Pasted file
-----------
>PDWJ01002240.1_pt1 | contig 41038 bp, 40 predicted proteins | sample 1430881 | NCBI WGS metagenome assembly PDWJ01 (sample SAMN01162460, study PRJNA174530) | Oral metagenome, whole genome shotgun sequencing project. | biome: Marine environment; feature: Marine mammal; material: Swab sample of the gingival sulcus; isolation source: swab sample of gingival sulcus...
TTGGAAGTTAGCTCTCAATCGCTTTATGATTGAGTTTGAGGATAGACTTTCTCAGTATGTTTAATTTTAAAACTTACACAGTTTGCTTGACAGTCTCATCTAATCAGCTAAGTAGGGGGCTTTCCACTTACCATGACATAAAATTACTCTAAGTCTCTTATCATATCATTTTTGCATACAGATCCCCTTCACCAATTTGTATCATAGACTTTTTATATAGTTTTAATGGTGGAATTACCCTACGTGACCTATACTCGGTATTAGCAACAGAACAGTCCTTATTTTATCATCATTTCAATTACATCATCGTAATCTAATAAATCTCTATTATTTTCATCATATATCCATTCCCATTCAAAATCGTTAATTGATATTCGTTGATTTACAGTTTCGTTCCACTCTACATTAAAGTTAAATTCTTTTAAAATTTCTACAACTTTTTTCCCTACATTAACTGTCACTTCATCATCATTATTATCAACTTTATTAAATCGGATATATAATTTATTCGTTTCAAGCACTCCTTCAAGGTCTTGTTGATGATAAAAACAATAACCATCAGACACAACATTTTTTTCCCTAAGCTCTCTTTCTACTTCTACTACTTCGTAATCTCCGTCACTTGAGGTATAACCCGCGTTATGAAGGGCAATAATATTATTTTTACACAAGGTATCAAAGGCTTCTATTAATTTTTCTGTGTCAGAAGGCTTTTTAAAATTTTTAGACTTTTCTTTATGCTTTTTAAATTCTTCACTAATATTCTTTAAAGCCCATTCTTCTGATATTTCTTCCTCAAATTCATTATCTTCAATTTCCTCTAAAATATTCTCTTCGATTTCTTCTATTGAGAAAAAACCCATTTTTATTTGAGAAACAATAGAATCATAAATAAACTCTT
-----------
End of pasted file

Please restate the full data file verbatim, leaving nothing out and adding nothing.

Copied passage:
>PDWJ01002240.1_pt1 | contig 41038 bp, 40 predicted proteins | sample 1430881 | NCBI WGS metagenome assembly PDWJ01 (sample SAMN01162460, study PRJNA174530) | Oral metagenome, whole genome shotgun sequencing project. | biome: Marine environment; feature: Marine mammal; material: Swab sample of the gingival sulcus; isolation source: swab sample of gingival sulcus...
TTGGAAGTTAGCTCTCAATCGCTTTATGATTGAGTTTGAGGATAGACTTTCTCAGTATGTTTAATTTTAAAACTTACACAGTTTGCTTGACAGTCTCATCTAATCAGCTAAGTAGGGGGCTTTCCACTTACCATGACATAAAATTACTCTAAGTCTCTTATCATATCATTTTTGCATACAGATCCCCTTCACCAATTTGTATCATAGACTTTTTATATAGTTTTAATGGTGGAATTACCCTACGTGACCTATACTCGGTATTAGCAACAGAACAGTCCTTATTTTATCATCATTTCAATTACATCATCGTAATCTAATAAATCTCTATTATTTTCATCATATATCCATTCCCATTCAAAATCGTTAATTGATATTCGTTGATTTACAGTTTCGTTCCACTCTACATTAAAGTTAAATTCTTTTAAAATTTCTACAACTTTTTTCCCTACATTAACTGTCACTTCATCATCATTATTATCAACTTTATTAAATCGGATATATAATTTATTCGTTTCAAGCACTCCTTCAAGGTCTTGTTGATGATAAAAACAATAACCATCAGACACAACATTTTTTTCCCTAAGCTCTCTTTCTACTTCTACTACTTCGTAATCTCCGTCACTTGAGGTATAACCCGCGTTATGAAGGGCAATAATATTATTTTTACACAAGGTATCAAAGGCTTCTATTAATTTTTCTGTGTCAGAAGGCTTTTTAAAATTTTTAGACTTTTCTTTATGCTTTTTAAATTCTTCACTAATATTCTTTAAAGCCCATTCTTCTGATATTTCTTCCTCAAATTCATTATCTTCAATTTCCTCTAAAATATTCTCTTCGATTTCTTCTATTGAGAAAAAACCCATTTTTATTTGAGAAACAATAGAATCATAAATAAACTCTT